Change it up with customization
The third biggest change, and my personal favorite, is that you can now rearrange your device icons within each room — just as you can with apps on the iPhone’s homescreen. Long press any button and tap Edit Home View from the pop-up menu to get into the familiar “jiggle mode.” Now you can drag your buttons to wherever you want them and even resize them (small or large). Freedom feels so good.
Finally, you can choose to hide a device from the Home View entirely. I may be in the minority to be excited about this vanishing act, but I test a lot of devices and end up with a ton of unresponsive gadgets in the Home app because they’re unplugged. Now, I can put them out of sight without deleting them (if you delete a device in HomeKit, it can be tricky to get it back). For most people, this will be handy for hiding a device you don’t access in the app often because it mostly runs itself (a security system hub, for example), helping keep a cleaner Home View.
If you do hide a device, it still shows in the individual room view. This view is similar to the Home View, except devices are separated into categories. And instead of the shortcuts up top, it retains the glanceable tiles from iOS 15 that show you data about sensors in the room (such as current temp, air quality, etc.) and a quick tap button that turns all the lights in a room on or off.
The other new customization options are a few more icon options for lighting, shades, and smart plugs (although still not as many as I’d like) and a plethora of new icons for Scenes. There are even unicorns. Plus, you can now pick a color for your Scene Icon. I have a purple unicorn for my Worktime scene. But when the color appears is a random bit. It seems to be once a scene has successfully run or when it can be activated. The colors don’t show when the Scene tile is gray.
The three biggest fails in Apple’s Home app
Of course, app control of a smart home is really just remote control — and the ideal smart home experience is one where you don’t have to pull out your phone to control devices.
Voice control can help with this, replicating much of what the app can. As I’ve written about before, Siri is a competent smart home controller (given the competition). So, the main purpose of a controller app like Home is to set up the Scenes and Automations that make it so that your home doesn’t need a remote control. But Automations is where Apple has not made any significant improvements, and it desperately needs to.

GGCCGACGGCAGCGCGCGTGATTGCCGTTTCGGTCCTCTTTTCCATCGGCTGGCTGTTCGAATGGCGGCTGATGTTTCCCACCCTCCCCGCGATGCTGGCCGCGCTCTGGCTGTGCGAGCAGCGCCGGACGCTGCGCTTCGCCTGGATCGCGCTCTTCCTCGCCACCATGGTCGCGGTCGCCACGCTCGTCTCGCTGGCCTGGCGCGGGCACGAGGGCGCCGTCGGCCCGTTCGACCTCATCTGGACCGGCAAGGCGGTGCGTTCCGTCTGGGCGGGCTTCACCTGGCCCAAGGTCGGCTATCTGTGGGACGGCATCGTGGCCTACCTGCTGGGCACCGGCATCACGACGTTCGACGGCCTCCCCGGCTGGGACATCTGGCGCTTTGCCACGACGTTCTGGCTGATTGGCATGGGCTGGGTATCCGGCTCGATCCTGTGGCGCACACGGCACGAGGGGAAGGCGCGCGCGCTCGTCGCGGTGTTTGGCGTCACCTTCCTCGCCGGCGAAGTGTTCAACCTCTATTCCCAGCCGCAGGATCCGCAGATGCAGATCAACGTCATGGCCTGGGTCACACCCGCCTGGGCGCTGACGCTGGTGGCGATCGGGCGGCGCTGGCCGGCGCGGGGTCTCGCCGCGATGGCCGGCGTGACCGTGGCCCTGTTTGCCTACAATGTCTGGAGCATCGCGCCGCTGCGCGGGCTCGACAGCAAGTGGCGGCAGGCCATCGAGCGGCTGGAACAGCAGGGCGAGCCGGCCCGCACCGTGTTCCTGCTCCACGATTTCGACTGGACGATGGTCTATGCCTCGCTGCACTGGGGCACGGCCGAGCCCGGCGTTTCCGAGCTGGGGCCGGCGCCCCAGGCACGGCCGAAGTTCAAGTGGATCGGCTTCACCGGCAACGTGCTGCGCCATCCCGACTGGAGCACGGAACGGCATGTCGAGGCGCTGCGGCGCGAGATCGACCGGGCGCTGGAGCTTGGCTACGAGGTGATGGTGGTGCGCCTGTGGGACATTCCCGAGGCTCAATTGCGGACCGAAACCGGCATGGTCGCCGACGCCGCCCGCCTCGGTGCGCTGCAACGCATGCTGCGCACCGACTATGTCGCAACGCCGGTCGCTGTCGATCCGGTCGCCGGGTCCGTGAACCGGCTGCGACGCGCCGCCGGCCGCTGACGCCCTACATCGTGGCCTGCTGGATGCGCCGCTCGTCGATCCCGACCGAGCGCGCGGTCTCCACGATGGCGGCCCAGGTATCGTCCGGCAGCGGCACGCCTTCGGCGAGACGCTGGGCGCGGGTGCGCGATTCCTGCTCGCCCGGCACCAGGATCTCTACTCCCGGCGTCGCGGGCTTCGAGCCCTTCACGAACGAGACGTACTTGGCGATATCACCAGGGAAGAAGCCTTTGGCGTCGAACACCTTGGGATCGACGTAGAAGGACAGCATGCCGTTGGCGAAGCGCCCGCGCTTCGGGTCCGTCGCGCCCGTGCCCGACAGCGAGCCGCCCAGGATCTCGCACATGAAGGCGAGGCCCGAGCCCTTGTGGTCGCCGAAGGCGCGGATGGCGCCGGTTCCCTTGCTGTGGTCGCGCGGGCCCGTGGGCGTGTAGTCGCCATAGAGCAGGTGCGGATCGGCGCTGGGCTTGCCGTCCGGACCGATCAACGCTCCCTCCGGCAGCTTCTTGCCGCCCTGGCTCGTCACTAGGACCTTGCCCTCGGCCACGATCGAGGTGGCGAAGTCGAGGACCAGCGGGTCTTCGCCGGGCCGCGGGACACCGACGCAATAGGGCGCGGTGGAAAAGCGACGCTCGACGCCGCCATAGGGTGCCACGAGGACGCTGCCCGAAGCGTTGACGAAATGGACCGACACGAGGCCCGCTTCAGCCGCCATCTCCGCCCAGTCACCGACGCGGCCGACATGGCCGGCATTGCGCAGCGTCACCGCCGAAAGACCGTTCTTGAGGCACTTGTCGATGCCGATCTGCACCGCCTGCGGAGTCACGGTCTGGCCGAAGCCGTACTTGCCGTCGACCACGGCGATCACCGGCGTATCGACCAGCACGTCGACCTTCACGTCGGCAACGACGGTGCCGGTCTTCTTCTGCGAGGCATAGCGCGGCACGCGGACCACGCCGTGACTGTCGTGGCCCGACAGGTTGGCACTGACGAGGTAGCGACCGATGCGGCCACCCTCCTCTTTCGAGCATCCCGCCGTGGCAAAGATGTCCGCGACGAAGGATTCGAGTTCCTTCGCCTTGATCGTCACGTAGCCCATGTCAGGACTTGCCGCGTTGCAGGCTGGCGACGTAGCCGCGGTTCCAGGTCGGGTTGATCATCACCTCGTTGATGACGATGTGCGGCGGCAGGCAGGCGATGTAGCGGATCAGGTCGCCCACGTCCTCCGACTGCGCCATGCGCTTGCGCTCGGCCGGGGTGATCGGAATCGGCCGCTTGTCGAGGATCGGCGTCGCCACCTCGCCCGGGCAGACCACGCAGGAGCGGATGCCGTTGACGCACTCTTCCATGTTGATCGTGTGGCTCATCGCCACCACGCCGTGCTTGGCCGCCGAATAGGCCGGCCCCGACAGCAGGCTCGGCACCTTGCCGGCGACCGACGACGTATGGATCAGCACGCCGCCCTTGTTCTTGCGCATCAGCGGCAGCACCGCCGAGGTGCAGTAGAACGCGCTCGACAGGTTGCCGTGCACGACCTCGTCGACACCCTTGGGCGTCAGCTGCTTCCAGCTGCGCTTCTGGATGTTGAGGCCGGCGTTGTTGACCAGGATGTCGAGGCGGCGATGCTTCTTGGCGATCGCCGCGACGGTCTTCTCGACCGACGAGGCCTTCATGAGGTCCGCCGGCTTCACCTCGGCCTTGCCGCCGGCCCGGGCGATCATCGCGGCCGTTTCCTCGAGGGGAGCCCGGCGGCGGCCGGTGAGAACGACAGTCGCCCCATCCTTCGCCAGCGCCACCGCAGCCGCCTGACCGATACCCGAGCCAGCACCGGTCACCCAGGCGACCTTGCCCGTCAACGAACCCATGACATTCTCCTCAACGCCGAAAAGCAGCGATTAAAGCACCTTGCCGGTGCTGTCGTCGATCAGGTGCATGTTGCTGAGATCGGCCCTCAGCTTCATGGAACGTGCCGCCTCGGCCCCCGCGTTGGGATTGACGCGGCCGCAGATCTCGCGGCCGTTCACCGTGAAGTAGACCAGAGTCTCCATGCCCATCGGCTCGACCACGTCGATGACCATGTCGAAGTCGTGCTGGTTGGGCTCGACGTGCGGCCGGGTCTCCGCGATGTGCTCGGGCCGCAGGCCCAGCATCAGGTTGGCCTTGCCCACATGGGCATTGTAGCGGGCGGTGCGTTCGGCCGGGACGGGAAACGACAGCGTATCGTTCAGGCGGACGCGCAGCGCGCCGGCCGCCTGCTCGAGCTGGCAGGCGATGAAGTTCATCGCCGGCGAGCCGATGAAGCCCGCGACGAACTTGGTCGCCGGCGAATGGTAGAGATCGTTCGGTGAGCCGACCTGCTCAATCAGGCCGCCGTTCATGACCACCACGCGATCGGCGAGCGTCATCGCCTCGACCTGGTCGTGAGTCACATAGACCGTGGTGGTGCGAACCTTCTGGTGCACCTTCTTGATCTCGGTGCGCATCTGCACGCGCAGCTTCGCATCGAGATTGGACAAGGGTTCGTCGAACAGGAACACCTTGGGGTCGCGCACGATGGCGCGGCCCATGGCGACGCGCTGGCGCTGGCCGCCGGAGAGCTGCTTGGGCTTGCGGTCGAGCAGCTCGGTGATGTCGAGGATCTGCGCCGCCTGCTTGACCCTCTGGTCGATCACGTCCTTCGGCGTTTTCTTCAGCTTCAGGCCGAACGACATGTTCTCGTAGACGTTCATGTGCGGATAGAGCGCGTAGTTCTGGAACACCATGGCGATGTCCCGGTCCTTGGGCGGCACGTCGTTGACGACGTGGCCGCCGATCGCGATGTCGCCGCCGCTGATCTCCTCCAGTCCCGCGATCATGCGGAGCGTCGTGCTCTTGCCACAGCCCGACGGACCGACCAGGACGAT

Automations are still disorganized
The Automations tab hasn’t changed much and is frankly a mess. Existing automations can’t be renamed and are frustratingly ordered alphabetically and numerically. I’d also like to see the option to organize Automations by room or location. The flow for setting up an Automation remains the same, but when selecting a device to trigger the Automation, the layout has switched from (which didn’t always show the whole device name) to an easier-to-read list format.
Conditions remain poor
The choices for creating Automations are still painfully pedestrian, chiefly because there are so few options for conditions and no options for multiple conditions on the same automation. For example, you still can’t set a motion sensor to turn off lights if it hasn’t detected motion for a set period of time, nor can you tell it to ignore the motion sensor automation when an Apple TV is playing video.
No new functions or device categories
With iOS 16, there aren’t any new functions for existing device categories; For example, smart plugs still can’t monitor energy use, and cameras with pan and tilt capability or higher than 1080p video quality can’t replicate those functions in the Home app. In earlier updates, Apple did add the ability to trigger automations based on more sensor readings (light, temperature, humidity, and air quality), but there are still no new device categories. The last significant addition were air purifiers in 2021.
Some of these issues may be solved when Matter arrives; that’s when we might see some new device categories (maybe robot vacuums?). Others, such as multiple conditions and renaming of automations, are somewhat clumsily addressed by third-party apps. But the core issues need to be solved by Apple directly in the Home app — not by relying on device makers’ apps or Apple’s Shortcuts app, which just creates more confusion. Additionally, the Home app desperately needs permissions — so you can give limited access to specific devices or rooms to family members (such as children) or guests.
Outside of the Home app, there is a new option for HomeKit widgets as part of iOS 16’s new Lock Screen Widgets. But while they offer glanceable information — if a door is locked or unlocked, how many lights are on, the current temp — there’s no customization option; it’s random which lock or which thermostat it shows. You can’t control anything from these widgets, either; Currently, tapping one just takes you to the Home app. It’s similar to the Control Center widget (which hasn’t changed in iOS 16), but at least those tiles do something.
Complaints aside, the updates to the Home app are overwhelmingly positive. I just want more of them. Apple has fixed the Home View — now it needs to work on the rest of the app (as well as iron out some other long-running issues such as the frequent “No Response” messages that plague some HomeKit devices). But with this new focus on the smart home and the promise of all the connected devices that will become compatible with HomeKit once Matter launches, I’m hopeful progress in the Home app won’t feel so painfully slow going forward
Screenshots by Jennifer Pattison Tuohy / The Verge